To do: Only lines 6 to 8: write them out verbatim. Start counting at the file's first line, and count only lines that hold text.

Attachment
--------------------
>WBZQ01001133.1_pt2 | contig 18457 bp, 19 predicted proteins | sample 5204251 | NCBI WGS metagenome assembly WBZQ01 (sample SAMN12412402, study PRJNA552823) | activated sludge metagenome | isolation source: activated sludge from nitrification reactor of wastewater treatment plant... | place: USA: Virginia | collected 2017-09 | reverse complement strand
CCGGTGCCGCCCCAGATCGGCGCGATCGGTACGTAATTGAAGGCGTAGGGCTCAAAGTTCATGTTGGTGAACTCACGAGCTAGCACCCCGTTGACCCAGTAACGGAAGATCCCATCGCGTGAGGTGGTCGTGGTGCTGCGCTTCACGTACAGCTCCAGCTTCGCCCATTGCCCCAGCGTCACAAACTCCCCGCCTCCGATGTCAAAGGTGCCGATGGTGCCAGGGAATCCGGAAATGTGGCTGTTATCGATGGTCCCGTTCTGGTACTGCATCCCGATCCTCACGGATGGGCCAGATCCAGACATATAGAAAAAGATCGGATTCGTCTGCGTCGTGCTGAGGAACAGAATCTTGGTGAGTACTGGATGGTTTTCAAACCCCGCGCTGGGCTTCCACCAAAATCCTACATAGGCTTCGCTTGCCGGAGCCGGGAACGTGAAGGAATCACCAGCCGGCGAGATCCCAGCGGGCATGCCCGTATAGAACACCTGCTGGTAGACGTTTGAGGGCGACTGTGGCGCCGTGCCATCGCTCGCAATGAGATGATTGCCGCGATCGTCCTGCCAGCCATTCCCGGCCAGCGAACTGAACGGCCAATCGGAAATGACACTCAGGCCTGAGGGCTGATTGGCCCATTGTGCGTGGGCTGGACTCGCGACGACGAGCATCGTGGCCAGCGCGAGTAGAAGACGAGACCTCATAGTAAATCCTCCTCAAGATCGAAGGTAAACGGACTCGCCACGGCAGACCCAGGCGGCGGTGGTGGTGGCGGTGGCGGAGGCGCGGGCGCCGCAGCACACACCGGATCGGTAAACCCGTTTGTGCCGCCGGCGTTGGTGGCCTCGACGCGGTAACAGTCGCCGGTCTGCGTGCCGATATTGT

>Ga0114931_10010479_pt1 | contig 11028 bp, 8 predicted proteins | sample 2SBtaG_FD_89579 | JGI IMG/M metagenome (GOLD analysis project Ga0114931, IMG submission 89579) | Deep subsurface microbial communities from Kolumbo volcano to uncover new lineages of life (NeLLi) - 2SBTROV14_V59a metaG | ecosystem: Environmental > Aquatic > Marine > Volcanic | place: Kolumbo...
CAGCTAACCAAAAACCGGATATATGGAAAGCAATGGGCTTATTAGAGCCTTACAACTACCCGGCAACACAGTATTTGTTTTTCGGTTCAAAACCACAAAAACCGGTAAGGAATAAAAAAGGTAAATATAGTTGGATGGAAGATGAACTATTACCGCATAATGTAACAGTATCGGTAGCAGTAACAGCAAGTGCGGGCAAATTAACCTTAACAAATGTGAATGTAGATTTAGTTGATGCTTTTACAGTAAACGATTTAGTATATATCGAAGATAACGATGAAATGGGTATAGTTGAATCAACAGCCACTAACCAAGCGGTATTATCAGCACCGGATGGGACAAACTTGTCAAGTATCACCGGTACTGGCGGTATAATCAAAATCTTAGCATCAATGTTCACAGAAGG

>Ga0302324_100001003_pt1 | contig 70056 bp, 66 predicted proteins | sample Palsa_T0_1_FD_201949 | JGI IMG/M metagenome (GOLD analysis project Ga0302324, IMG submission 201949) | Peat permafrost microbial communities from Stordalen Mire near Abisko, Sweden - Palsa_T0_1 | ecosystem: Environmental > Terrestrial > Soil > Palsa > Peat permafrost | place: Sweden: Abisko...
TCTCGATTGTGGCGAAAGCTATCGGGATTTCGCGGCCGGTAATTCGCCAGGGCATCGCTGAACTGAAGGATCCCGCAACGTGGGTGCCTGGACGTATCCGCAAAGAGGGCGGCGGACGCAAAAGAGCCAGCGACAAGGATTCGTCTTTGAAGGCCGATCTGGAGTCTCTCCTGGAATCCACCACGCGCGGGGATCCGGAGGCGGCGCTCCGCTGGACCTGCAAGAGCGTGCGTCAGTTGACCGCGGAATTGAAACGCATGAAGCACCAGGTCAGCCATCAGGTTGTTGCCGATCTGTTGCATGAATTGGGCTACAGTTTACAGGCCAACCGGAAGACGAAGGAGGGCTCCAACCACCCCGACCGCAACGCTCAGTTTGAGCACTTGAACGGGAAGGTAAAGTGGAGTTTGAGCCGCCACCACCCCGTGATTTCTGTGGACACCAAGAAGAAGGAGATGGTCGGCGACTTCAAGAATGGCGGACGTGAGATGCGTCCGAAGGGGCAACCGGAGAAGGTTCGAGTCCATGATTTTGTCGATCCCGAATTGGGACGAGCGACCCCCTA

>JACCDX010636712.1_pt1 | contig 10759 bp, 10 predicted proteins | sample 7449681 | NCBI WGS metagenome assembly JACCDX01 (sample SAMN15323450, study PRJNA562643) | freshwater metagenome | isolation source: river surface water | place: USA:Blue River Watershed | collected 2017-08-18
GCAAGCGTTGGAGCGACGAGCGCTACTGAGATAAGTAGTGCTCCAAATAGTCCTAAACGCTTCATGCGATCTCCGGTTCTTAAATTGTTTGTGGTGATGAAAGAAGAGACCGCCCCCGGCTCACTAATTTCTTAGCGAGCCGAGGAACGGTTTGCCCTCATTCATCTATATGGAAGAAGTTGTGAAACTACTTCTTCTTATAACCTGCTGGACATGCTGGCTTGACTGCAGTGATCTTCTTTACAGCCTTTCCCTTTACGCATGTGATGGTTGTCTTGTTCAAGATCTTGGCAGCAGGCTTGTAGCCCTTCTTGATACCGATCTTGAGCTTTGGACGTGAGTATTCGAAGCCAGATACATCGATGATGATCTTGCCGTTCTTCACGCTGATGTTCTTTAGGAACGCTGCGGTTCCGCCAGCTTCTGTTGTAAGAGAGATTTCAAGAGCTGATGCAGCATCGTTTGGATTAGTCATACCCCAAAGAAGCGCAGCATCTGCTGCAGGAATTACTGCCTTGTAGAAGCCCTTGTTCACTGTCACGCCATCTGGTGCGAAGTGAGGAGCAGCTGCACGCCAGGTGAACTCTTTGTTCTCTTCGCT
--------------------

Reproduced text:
TCTCGATTGTGGCGAAAGCTATCGGGATTTCGCGGCCGGTAATTCGCCAGGGCATCGCTGAACTGAAGGATCCCGCAACGTGGGTGCCTGGACGTATCCGCAAAGAGGGCGGCGGACGCAAAAGAGCCAGCGACAAGGATTCGTCTTTGAAGGCCGATCTGGAGTCTCTCCTGGAATCCACCACGCGCGGGGATCCGGAGGCGGCGCTCCGCTGGACCTGCAAGAGCGTGCGTCAGTTGACCGCGGAATTGAAACGCATGAAGCACCAGGTCAGCCATCAGGTTGTTGCCGATCTGTTGCATGAATTGGGCTACAGTTTACAGGCCAACCGGAAGACGAAGGAGGGCTCCAACCACCCCGACCGCAACGCTCAGTTTGAGCACTTGAACGGGAAGGTAAAGTGGAGTTTGAGCCGCCACCACCCCGTGATTTCTGTGGACACCAAGAAGAAGGAGATGGTCGGCGACTTCAAGAATGGCGGACGTGAGATGCGTCCGAAGGGGCAACCGGAGAAGGTTCGAGTCCATGATTTTGTCGATCCCGAATTGGGACGAGCGACCCCCTA

>JACCDX010636712.1_pt1 | contig 10759 bp, 10 predicted proteins | sample 7449681 | NCBI WGS metagenome assembly JACCDX01 (sample SAMN15323450, study PRJNA562643) | freshwater metagenome | isolation source: river surface water | place: USA:Blue River Watershed | collected 2017-08-18
GCAAGCGTTGGAGCGACGAGCGCTACTGAGATAAGTAGTGCTCCAAATAGTCCTAAACGCTTCATGCGATCTCCGGTTCTTAAATTGTTTGTGGTGATGAAAGAAGAGACCGCCCCCGGCTCACTAATTTCTTAGCGAGCCGAGGAACGGTTTGCCCTCATTCATCTATATGGAAGAAGTTGTGAAACTACTTCTTCTTATAACCTGCTGGACATGCTGGCTTGACTGCAGTGATCTTCTTTACAGCCTTTCCCTTTACGCATGTGATGGTTGTCTTGTTCAAGATCTTGGCAGCAGGCTTGTAGCCCTTCTTGATACCGATCTTGAGCTTTGGACGTGAGTATTCGAAGCCAGATACATCGATGATGATCTTGCCGTTCTTCACGCTGATGTTCTTTAGGAACGCTGCGGTTCCGCCAGCTTCTGTTGTAAGAGAGATTTCAAGAGCTGATGCAGCATCGTTTGGATTAGTCATACCCCAAAGAAGCGCAGCATCTGCTGCAGGAATTACTGCCTTGTAGAAGCCCTTGTTCACTGTCACGCCATCTGGTGCGAAGTGAGGAGCAGCTGCACGCCAGGTGAACTCTTTGTTCTCTTCGCT